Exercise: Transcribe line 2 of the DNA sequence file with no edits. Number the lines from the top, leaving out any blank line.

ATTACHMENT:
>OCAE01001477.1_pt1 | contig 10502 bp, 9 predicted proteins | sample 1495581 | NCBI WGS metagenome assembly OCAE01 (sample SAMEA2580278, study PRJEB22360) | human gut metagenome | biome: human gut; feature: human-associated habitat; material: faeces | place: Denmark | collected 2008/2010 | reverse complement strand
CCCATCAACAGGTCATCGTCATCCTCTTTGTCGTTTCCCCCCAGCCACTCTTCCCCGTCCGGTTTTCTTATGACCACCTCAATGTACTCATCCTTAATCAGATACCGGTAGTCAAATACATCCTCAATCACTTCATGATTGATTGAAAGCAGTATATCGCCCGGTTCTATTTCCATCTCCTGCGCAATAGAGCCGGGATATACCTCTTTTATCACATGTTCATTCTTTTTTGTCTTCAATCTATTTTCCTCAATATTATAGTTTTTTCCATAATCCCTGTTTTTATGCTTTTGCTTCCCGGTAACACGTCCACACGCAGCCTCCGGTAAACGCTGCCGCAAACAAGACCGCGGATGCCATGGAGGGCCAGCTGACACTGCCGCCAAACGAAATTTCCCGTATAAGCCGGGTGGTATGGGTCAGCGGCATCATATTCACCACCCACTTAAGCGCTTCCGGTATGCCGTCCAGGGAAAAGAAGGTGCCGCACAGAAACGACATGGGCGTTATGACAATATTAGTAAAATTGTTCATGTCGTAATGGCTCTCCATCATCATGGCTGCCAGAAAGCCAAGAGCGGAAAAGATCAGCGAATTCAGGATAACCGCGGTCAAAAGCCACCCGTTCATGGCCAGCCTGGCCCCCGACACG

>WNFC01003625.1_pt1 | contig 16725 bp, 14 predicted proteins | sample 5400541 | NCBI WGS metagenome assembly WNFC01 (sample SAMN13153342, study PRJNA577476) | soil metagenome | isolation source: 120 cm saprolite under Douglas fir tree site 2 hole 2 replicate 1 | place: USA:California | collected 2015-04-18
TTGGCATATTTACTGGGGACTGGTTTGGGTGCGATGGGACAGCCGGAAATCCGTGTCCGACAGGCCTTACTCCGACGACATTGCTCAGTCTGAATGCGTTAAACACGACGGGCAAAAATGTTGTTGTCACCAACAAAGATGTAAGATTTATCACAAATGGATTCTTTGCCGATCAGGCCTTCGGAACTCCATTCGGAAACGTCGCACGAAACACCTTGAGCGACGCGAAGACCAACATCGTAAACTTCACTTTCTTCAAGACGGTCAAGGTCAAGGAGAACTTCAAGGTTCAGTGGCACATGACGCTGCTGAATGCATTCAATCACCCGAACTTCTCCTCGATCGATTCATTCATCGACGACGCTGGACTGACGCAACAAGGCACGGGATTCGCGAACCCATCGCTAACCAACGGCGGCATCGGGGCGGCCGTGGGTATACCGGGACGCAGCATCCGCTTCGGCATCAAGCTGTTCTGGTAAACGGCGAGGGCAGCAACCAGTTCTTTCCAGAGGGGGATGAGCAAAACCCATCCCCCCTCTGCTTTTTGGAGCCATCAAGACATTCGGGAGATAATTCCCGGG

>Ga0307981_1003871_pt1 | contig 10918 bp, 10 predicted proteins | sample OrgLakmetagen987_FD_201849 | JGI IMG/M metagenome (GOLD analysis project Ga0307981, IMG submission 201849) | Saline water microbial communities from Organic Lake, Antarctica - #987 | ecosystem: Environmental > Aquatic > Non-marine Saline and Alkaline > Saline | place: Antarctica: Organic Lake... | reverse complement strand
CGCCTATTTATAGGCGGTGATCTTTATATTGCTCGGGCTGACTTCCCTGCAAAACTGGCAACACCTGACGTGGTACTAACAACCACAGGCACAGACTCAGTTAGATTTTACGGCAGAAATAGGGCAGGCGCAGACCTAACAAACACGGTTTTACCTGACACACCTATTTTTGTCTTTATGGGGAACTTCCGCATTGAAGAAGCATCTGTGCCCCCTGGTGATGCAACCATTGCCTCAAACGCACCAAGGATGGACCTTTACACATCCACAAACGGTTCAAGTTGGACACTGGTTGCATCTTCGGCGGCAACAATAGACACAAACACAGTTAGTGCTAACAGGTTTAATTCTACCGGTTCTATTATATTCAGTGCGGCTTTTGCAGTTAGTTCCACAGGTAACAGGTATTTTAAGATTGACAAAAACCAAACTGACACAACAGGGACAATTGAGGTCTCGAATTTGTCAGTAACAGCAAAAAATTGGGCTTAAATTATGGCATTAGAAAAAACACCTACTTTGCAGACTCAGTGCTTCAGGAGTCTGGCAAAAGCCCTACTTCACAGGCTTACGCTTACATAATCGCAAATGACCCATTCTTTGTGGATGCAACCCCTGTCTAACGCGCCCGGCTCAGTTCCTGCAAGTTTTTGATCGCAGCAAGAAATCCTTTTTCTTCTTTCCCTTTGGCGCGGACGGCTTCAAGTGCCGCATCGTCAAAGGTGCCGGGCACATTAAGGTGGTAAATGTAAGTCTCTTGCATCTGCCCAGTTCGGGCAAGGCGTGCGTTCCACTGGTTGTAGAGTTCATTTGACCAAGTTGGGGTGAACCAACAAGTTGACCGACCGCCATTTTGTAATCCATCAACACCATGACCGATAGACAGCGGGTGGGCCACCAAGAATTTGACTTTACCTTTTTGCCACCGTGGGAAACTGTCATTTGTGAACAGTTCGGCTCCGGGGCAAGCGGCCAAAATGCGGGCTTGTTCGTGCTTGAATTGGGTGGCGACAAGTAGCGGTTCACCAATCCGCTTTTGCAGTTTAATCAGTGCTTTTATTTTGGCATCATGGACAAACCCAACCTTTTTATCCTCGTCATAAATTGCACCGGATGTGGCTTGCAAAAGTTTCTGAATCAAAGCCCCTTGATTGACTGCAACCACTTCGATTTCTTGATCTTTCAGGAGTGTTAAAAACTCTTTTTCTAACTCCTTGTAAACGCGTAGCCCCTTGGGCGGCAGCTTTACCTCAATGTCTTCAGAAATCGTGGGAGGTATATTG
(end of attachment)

CCCATCAACAGGTCATCGTCATCCTCTTTGTCGTTTCCCCCCAGCCACTCTTCCCCGTCCGGTTTTCTTATGACCACCTCAATGTACTCATCCTTAATCAGATACCGGTAGTCAAATACATCCTCAATCACTTCATGATTGATTGAAAGCAGTATATCGCCCGGTTCTATTTCCATCTCCTGCGCAATAGAGCCGGGATATACCTCTTTTATCACATGTTCATTCTTTTTTGTCTTCAATCTATTTTCCTCAATATTATAGTTTTTTCCATAATCCCTGTTTTTATGCTTTTGCTTCCCGGTAACACGTCCACACGCAGCCTCCGGTAAACGCTGCCGCAAACAAGACCGCGGATGCCATGGAGGGCCAGCTGACACTGCCGCCAAACGAAATTTCCCGTATAAGCCGGGTGGTATGGGTCAGCGGCATCATATTCACCACCCACTTAAGCGCTTCCGGTATGCCGTCCAGGGAAAAGAAGGTGCCGCACAGAAACGACATGGGCGTTATGACAATATTAGTAAAATTGTTCATGTCGTAATGGCTCTCCATCATCATGGCTGCCAGAAAGCCAAGAGCGGAAAAGATCAGCGAATTCAGGATAACCGCGGTCAAAAGCCACCCGTTCATGGCCAGCCTGGCCCCCGACACG